Hot tip for researchers in classical reception! In Warsaw this month, the OurMythicalChildhood team launched its wonderful survey of Children’s and Young Adults’ Culture Inspired by Classical Antiquity Read on to find out more . . . .
I’m writing this from Chopin airport, waiting for my plane to take me away from the magic that is OurMythicalChildhood’s Warsaw team. It was a wonderful visit: exciting and challenging. I’ll be posting more about it in the next weeks, as I’m hoping to share some of what the students in the project have been up to. At The Present Meets the Past they gave excellent presentations about their discoveries while working on the survey, sharing their findings from literature, film, games, and toys: they’re sending me information for a posting later in June.
In the meantime, some information about the survey. It represents the work of the past year, in which our teams have been gathering entries from around the world. Currently there are 450 entries, and we’re committed to producing over 1000 more during the project. See the OurMythicalChildhood website for more information about the project as a whole.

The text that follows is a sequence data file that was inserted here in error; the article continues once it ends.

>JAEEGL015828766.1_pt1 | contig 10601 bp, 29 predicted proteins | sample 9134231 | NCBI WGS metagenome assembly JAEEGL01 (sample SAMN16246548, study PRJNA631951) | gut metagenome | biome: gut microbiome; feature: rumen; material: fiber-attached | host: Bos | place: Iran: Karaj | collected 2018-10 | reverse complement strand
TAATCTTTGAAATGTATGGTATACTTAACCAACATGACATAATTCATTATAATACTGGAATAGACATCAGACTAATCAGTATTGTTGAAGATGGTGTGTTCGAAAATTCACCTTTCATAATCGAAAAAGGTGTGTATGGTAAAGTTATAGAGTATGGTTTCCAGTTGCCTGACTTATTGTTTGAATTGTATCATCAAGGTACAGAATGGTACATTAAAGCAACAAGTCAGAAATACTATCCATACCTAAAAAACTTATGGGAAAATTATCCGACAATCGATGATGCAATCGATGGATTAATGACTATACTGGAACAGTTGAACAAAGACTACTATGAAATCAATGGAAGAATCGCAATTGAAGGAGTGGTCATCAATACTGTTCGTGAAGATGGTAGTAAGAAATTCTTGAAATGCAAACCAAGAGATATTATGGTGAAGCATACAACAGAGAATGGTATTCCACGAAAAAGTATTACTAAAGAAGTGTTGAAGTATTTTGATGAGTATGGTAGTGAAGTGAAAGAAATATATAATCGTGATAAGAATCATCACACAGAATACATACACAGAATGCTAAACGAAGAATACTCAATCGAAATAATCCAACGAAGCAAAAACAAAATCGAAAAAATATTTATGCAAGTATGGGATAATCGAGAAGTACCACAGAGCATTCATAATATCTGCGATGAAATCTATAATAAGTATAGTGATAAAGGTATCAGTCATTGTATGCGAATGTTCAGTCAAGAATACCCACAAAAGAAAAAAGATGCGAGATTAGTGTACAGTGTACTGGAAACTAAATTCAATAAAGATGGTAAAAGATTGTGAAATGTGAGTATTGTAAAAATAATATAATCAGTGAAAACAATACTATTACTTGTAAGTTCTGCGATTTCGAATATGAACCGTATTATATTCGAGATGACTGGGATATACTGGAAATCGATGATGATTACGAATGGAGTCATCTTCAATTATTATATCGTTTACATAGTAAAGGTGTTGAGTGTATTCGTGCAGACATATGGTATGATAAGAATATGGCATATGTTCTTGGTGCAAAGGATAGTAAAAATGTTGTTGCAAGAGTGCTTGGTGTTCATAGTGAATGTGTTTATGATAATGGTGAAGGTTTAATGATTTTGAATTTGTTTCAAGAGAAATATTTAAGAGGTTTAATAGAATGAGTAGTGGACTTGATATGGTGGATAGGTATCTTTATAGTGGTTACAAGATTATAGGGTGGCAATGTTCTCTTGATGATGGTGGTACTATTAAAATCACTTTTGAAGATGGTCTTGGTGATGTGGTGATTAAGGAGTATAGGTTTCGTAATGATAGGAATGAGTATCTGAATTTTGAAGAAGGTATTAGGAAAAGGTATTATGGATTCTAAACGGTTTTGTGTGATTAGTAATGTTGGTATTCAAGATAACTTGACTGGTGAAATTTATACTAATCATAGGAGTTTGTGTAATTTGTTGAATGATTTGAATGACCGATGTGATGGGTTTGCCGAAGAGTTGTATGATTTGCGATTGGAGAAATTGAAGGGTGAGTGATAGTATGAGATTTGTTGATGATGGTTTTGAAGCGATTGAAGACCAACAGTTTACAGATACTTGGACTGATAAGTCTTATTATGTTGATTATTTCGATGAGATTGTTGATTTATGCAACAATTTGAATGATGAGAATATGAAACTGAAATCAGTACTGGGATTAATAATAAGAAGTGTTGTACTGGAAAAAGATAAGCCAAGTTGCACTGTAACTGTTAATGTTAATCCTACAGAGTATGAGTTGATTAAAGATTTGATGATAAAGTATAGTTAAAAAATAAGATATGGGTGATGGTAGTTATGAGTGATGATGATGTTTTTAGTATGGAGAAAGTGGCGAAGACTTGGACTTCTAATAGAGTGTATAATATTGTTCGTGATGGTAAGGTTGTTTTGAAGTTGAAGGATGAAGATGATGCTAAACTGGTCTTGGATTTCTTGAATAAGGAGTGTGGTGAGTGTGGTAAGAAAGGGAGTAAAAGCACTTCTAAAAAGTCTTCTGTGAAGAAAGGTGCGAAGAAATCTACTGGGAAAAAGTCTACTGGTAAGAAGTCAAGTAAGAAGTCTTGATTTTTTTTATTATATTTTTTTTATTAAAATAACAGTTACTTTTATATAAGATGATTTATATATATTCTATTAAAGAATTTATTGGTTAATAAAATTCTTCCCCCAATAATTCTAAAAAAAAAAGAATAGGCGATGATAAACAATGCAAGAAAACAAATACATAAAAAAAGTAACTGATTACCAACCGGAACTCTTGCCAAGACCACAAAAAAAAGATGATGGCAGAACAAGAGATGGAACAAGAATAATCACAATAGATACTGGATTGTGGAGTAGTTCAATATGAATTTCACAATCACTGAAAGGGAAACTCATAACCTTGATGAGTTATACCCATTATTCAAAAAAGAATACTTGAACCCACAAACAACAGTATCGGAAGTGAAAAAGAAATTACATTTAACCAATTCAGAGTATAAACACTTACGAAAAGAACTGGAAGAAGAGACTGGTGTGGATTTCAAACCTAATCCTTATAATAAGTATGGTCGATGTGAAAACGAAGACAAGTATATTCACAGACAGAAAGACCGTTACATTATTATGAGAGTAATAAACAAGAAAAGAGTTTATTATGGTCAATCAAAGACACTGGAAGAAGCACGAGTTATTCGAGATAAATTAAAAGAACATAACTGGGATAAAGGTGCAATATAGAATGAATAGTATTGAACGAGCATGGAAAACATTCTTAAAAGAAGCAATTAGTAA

The survey is truly a team effort. Each entry is written by a researcher, identifying and uncovering the classical elements in books, films, games, toys, and ephemera from children’s culture around the world. It is peer-reviewed twice by senior members of the team, checking for accuracy and insights. Each entry contains a summary and analysis of the item, providing scholarly insights from different angles (classics, reception, children’s literature, film…). Each entry is also tagged with markers from different fields of knowledge–classics, children’s literature, genre, more . ., throwing up interesting combinations and providing surprising results.
This survey will be a useful tool for researchers and teachers of classical antiquity and children’s literature alike. It reveals the ongoing power of classics in popular culture day, the care and enjoyment with which children’s writers draw on ancient motifs, and the sheer fun that is to be had in finding one’s way through a labyrinth of curious texts.
Katarzyna Marciniak launched the survey during the Present Meets the Past workshop, and it is open for use, as a living work of scholarly inquiry. So we invite you, please, to use it and to join with us in our mythical explorations. The motto at the base of the site reads: Quaerite et invenietis (seek, and ye shall find), and we hope you will find what you’re looking for, and more, and that you will also share with us your discoveries and insights along the way.